I filled out my 2012 Sundance Film Festival volunteer survey yesterday and with that, it’s officially over. I checked the little box that summed up the fest as a “5-best experience of a lifetime” as it truly was. Everywhere I turn there’s another review, photo recap or filmmaker interview blasted via Twitter, so I definitely know it wasn’t a dream. I actually did attend last month.
Back in my civilian life, the goal now is to process what I learned at the festival. If I’m ever fortunate enough to have my directorial debut in Park City, here are some things I will not forget:
Paying your own way to fest: I saw many Kickstarter pages go up right around the time Sundance announced their official selections. Why? Because festivals are very expense. You may get a selection of complimentary tickets for your screenings, lots of event-themed swag and discounts throughout the event but the bulk of the financial burden is on you and your team. Also, I never thought about it but how do you decide who on your team attends and how that’s getting paid for? If it’s a premiere, you definitely want the whole film family there to celebrate/promote the film. Bottom line, prepare as far in your preproduction as you can to include funds for festival attendance like travel, tape masters, sleek promotional materials, food, housing. **Again, don’t forget you have to pay for the Kickstarter/IndieGoGo perks if you reach your campaign goal.
Give the people (relevant) swag: The cool films give out free stuff at their screening. At the volunteer screening of BEASTS OF THE SOUTHERN WILD, we exited the theaters only to be handed blue beanies with a the afro silhouette of protagonist Hushpuppy and the magical “beast” animals by the film team. Totally makes sense. Fest attendees are walking around in snowy Utah, give em’ a free hat to stay warm. Throughout my journeys through Main St., I also saw folks with faux used tampons from the EXCISION screenings and little buttons giving the middle finger from the AI WEIWEI: NEVER SORRY screenings (you’d have to see the films to get the references for these). Anything goes as long as it makes people remember your flick.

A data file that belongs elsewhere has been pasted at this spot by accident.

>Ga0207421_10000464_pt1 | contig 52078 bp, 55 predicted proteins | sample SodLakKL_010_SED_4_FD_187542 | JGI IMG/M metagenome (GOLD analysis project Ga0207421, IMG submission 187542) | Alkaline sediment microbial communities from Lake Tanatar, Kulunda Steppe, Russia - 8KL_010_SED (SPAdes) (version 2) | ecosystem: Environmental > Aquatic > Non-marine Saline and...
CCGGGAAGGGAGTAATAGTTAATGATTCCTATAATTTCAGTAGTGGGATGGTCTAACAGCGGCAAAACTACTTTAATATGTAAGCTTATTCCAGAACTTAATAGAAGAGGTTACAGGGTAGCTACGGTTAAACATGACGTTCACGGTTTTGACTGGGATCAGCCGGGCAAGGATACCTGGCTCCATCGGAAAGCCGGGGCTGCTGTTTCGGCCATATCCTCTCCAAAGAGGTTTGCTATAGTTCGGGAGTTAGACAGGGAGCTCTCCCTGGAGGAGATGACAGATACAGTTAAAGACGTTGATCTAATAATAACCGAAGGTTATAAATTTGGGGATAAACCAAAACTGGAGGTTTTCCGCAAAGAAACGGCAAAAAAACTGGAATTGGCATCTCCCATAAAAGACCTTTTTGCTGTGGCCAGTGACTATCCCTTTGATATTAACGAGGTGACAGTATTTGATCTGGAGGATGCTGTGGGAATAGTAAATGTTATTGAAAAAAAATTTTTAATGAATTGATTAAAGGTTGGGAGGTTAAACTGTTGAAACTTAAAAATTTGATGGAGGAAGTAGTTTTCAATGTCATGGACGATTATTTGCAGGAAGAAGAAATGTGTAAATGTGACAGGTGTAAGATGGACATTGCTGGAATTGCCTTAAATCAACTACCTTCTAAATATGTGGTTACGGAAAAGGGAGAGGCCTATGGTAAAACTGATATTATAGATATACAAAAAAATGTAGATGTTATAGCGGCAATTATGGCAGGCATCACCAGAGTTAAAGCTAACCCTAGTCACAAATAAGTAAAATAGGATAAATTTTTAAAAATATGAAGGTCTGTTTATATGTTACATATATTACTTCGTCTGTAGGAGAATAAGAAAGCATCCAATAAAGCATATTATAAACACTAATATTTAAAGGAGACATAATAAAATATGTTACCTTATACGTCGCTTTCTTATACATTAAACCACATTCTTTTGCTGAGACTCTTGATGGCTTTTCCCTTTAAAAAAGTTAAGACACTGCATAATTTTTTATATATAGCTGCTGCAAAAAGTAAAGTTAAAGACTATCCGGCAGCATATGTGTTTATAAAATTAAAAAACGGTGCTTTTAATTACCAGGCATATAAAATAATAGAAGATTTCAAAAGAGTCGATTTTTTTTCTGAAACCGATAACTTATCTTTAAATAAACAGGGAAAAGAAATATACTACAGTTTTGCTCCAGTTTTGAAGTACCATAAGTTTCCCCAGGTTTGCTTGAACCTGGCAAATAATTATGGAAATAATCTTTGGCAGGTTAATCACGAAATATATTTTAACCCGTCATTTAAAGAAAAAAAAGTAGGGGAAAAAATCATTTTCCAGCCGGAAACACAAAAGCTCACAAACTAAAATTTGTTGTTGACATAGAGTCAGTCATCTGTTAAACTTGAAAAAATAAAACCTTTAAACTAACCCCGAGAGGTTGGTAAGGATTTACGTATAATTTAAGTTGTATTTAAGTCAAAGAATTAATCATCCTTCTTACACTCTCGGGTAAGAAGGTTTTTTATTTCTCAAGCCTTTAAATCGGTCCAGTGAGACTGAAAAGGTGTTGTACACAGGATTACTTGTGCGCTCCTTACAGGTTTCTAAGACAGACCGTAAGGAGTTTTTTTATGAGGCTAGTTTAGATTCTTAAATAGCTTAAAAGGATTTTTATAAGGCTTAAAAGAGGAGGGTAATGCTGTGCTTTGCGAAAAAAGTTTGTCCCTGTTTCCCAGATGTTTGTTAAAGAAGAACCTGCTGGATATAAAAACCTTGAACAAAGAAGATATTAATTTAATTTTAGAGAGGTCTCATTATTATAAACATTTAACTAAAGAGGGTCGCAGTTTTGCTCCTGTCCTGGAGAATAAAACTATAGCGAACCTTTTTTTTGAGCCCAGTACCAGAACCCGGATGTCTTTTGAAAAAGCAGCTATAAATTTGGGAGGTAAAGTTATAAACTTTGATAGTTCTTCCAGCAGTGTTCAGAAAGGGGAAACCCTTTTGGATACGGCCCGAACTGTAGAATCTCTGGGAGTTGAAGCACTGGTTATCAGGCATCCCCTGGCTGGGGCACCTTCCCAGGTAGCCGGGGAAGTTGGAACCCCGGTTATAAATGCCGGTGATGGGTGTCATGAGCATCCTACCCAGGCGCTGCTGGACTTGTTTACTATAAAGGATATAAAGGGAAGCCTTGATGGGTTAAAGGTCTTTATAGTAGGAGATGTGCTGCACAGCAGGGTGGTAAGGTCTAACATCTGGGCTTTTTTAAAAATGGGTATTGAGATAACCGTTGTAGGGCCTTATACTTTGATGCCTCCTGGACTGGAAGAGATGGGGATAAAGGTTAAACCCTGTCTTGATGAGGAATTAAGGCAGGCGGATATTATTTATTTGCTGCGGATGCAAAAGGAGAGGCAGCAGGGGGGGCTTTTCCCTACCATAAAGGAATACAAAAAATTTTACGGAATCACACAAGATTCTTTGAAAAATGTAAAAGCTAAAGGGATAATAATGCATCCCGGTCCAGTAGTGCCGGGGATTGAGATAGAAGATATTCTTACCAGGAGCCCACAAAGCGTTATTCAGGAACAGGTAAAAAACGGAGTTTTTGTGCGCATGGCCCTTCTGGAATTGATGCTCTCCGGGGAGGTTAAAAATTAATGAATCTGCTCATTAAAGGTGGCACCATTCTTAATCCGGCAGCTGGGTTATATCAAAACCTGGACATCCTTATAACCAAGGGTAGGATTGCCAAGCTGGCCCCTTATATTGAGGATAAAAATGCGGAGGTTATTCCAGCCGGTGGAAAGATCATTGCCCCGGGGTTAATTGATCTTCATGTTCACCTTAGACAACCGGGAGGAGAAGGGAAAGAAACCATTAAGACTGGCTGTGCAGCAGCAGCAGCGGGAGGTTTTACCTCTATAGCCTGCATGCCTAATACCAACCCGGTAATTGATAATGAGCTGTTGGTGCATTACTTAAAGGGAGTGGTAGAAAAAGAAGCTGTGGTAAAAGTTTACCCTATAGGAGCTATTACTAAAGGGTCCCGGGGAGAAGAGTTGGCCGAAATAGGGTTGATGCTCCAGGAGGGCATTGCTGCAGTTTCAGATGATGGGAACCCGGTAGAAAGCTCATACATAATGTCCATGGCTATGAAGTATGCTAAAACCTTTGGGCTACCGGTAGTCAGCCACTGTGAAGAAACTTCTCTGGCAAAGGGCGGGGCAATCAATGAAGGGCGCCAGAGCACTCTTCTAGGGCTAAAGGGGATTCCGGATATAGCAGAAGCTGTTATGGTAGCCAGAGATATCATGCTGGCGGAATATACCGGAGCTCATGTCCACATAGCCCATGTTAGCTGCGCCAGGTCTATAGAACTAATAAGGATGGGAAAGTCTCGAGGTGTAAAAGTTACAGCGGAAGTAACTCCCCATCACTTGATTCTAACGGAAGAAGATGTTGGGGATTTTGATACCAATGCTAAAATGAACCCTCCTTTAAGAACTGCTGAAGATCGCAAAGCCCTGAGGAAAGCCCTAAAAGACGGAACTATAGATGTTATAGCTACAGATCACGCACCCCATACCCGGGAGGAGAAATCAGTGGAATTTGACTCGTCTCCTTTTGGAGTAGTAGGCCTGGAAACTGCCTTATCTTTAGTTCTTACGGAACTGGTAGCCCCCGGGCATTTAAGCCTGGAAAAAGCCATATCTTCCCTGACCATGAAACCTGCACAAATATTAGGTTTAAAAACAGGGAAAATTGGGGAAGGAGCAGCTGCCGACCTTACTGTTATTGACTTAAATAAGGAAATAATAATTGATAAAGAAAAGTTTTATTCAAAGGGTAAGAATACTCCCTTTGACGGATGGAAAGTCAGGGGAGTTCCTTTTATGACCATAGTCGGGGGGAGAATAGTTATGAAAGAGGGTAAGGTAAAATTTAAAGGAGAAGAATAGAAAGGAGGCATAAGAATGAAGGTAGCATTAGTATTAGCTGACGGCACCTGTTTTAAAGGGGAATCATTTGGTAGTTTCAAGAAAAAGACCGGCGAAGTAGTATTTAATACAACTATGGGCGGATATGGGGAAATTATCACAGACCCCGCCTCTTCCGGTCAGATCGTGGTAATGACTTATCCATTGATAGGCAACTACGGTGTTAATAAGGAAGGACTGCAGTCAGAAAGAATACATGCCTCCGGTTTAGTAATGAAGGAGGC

First-time filmmaker pressures: One observation I quickly noted was how much weight people added to films made by first-time/new directors. Everyone at the fest is just waiting to play critc. If they thought it was really good, they’d say “But he/she’s so young?! First time making a film/never gone to film school/no name actors/no-budget/three person crew and it’s premiering at Sundance? Good for them!” On the other hand, if this person didn’t like the film, oh man. The conversation, eh complaints, got brutally honest. “It was self-indulgent/bad script/horrible acting/too long/needs work, etc.” One patron even said: “I wanted to have a talk with the filmmaker afterwards but I couldn’t stay through the whole thing.” I’m sure the bar is just as high for any film premiering to audiences, but the newbies sure get the chopping block first. I observed from some pretty great filmmakers like Benh Zeitlin (BEASTS) and Terence Nance (AN OVERSIMPLIFICATION OF HER BEAUTY) that the best way to combat the swell of feedback is with a balance of humility and confidence in your developing voice.
Life goes on in February: Distribution deals are the ideal situation for any major festival. However, if it doesn’t happen during the actual event, it’s not the end of your film. There were plenty of films I saw that didn’t see get sold during the 12 days of Sundance. I’m thrilled to see now that they’ve either announced deals (like MOSQUITA Y MARI by Aurora Guerrero and LUV by Sheldon Candis) or premiering on television already (SLAVERY BY ANOTHER NAME by Sam Pollard on PBS Feb. 13th). Overall, the best teams I saw at Sundance already had a full exciting life planned out for their films, like history-making Ava DuVernay’s AFFRM/Participant Media partnership for MIDDLE OF NOWHERE. Even Spike Lee’s ever assured RED HOOK SUMMER will have an August 2012 release with or without a distributor.
Surround your film with a well-equipped team: You as the director will be way caught up in the grandness of Sundance, especially if it’s your first time attending. There will be panels, brunches/lunches/dinners and festival engagements for you to attend and represent the film. Sounds great, sign me up, right? The part I hadn’t ever contemplated was the role of the film’s key production team. Oh, their roles are highly important. Everyone in your “film’s army” should be prepped with a succinct yet memorable synopsis of the film, director’s background, key production notes, Twitter handles, Facebook pages/blog urls, film contact information and most importantly screening venue/time postcards.
Most of all, I learned that you must document the extremely euphoric event (excuse the alliteration) that is screening your directorial debut feature at Sundance or any other premiere film festival. You only get one first time!